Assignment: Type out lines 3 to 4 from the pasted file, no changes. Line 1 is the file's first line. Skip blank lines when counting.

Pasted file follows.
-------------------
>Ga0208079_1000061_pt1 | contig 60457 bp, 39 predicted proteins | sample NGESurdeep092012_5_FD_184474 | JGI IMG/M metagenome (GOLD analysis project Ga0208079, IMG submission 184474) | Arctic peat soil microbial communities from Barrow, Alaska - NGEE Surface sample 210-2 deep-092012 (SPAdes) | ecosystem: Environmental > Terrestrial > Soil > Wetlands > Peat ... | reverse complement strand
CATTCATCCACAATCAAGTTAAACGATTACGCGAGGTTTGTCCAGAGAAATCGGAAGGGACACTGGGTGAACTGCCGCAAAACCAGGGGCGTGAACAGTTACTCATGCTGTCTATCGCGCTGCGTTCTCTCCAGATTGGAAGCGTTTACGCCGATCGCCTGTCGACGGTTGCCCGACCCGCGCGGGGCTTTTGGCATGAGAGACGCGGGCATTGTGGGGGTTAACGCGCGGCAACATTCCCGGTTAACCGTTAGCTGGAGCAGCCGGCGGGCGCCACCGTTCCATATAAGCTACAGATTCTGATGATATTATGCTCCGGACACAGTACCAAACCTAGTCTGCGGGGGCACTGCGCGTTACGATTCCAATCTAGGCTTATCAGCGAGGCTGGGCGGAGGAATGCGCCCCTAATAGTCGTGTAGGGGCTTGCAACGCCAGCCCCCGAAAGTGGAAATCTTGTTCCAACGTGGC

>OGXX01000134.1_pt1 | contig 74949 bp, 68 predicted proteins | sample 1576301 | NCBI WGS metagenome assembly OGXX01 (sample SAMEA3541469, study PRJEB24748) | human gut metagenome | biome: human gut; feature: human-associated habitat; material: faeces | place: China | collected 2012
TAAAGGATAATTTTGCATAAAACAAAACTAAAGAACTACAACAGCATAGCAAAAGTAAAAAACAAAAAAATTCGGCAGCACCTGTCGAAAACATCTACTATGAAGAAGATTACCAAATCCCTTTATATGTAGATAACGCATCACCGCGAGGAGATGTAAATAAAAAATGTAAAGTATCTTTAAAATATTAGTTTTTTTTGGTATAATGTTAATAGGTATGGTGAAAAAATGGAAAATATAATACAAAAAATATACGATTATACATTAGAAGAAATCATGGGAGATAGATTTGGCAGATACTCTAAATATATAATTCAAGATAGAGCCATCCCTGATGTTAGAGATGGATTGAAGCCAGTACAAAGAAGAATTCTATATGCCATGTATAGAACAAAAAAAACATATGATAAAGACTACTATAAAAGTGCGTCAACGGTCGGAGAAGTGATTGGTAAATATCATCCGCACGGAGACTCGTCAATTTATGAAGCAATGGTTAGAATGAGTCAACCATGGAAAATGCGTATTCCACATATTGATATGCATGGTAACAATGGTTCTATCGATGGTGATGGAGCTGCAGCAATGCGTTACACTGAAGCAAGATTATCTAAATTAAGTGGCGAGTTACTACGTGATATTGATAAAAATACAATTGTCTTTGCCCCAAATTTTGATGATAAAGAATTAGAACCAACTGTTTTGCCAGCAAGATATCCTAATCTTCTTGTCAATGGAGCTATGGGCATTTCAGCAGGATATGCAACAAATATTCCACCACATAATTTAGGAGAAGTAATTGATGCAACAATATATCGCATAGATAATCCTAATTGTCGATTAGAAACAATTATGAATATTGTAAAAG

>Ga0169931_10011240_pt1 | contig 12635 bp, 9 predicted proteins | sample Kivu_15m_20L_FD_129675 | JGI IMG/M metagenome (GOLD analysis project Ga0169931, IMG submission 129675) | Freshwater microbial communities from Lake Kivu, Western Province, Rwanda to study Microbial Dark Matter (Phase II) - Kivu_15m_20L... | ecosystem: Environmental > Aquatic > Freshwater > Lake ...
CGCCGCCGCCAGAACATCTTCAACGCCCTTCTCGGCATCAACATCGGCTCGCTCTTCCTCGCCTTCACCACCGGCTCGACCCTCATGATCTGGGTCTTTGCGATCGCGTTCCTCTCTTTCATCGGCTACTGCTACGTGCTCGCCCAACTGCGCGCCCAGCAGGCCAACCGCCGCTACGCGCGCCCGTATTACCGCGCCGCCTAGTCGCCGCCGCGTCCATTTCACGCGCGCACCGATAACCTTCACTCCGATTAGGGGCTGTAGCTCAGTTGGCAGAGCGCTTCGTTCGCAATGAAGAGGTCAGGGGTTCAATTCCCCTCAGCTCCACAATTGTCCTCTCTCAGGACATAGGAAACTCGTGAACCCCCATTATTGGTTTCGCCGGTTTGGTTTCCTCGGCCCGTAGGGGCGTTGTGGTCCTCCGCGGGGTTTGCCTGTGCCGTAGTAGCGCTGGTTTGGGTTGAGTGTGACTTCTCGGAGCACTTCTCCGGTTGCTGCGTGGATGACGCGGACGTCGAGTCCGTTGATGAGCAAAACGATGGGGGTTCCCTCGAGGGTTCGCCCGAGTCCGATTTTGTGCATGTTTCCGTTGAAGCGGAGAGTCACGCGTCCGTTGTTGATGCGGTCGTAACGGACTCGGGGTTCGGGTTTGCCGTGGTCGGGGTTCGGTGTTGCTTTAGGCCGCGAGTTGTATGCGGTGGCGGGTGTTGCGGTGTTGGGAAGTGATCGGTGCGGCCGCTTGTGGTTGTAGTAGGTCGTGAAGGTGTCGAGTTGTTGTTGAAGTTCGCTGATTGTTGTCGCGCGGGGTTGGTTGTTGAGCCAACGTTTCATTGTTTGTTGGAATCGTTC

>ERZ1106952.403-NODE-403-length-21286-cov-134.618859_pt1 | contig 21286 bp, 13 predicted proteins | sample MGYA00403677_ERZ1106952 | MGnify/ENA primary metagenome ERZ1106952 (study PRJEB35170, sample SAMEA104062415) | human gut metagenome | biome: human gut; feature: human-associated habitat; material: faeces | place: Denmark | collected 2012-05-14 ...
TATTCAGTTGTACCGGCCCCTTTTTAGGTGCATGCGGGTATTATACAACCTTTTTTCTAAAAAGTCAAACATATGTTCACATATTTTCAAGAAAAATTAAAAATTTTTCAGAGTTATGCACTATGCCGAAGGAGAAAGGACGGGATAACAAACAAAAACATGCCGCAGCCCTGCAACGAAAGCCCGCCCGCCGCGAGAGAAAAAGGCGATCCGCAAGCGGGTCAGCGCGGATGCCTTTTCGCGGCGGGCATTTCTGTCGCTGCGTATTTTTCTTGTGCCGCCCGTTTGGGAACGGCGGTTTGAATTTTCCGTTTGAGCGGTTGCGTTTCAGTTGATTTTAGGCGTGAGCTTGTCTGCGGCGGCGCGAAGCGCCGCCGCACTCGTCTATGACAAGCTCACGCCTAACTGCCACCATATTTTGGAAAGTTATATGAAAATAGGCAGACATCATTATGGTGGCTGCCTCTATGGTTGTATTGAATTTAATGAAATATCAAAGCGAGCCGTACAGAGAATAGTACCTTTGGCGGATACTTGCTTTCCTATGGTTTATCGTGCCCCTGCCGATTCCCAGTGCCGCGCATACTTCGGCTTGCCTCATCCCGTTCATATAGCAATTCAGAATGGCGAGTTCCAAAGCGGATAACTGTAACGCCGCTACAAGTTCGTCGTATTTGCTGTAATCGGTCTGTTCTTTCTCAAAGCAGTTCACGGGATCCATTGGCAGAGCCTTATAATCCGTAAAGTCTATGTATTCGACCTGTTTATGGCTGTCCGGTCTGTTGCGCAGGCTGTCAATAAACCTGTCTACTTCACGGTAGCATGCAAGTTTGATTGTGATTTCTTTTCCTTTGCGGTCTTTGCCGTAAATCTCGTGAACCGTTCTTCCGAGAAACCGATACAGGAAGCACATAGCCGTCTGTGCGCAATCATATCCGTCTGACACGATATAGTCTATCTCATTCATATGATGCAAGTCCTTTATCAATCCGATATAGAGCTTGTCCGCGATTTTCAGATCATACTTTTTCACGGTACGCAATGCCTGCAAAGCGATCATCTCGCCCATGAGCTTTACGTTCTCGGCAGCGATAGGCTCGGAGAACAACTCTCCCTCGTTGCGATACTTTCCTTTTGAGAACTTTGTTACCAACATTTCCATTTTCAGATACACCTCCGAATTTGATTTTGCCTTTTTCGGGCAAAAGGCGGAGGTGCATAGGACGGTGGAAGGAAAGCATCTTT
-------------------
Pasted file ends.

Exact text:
>OGXX01000134.1_pt1 | contig 74949 bp, 68 predicted proteins | sample 1576301 | NCBI WGS metagenome assembly OGXX01 (sample SAMEA3541469, study PRJEB24748) | human gut metagenome | biome: human gut; feature: human-associated habitat; material: faeces | place: China | collected 2012
TAAAGGATAATTTTGCATAAAACAAAACTAAAGAACTACAACAGCATAGCAAAAGTAAAAAACAAAAAAATTCGGCAGCACCTGTCGAAAACATCTACTATGAAGAAGATTACCAAATCCCTTTATATGTAGATAACGCATCACCGCGAGGAGATGTAAATAAAAAATGTAAAGTATCTTTAAAATATTAGTTTTTTTTGGTATAATGTTAATAGGTATGGTGAAAAAATGGAAAATATAATACAAAAAATATACGATTATACATTAGAAGAAATCATGGGAGATAGATTTGGCAGATACTCTAAATATATAATTCAAGATAGAGCCATCCCTGATGTTAGAGATGGATTGAAGCCAGTACAAAGAAGAATTCTATATGCCATGTATAGAACAAAAAAAACATATGATAAAGACTACTATAAAAGTGCGTCAACGGTCGGAGAAGTGATTGGTAAATATCATCCGCACGGAGACTCGTCAATTTATGAAGCAATGGTTAGAATGAGTCAACCATGGAAAATGCGTATTCCACATATTGATATGCATGGTAACAATGGTTCTATCGATGGTGATGGAGCTGCAGCAATGCGTTACACTGAAGCAAGATTATCTAAATTAAGTGGCGAGTTACTACGTGATATTGATAAAAATACAATTGTCTTTGCCCCAAATTTTGATGATAAAGAATTAGAACCAACTGTTTTGCCAGCAAGATATCCTAATCTTCTTGTCAATGGAGCTATGGGCATTTCAGCAGGATATGCAACAAATATTCCACCACATAATTTAGGAGAAGTAATTGATGCAACAATATATCGCATAGATAATCCTAATTGTCGATTAGAAACAATTATGAATATTGTAAAAG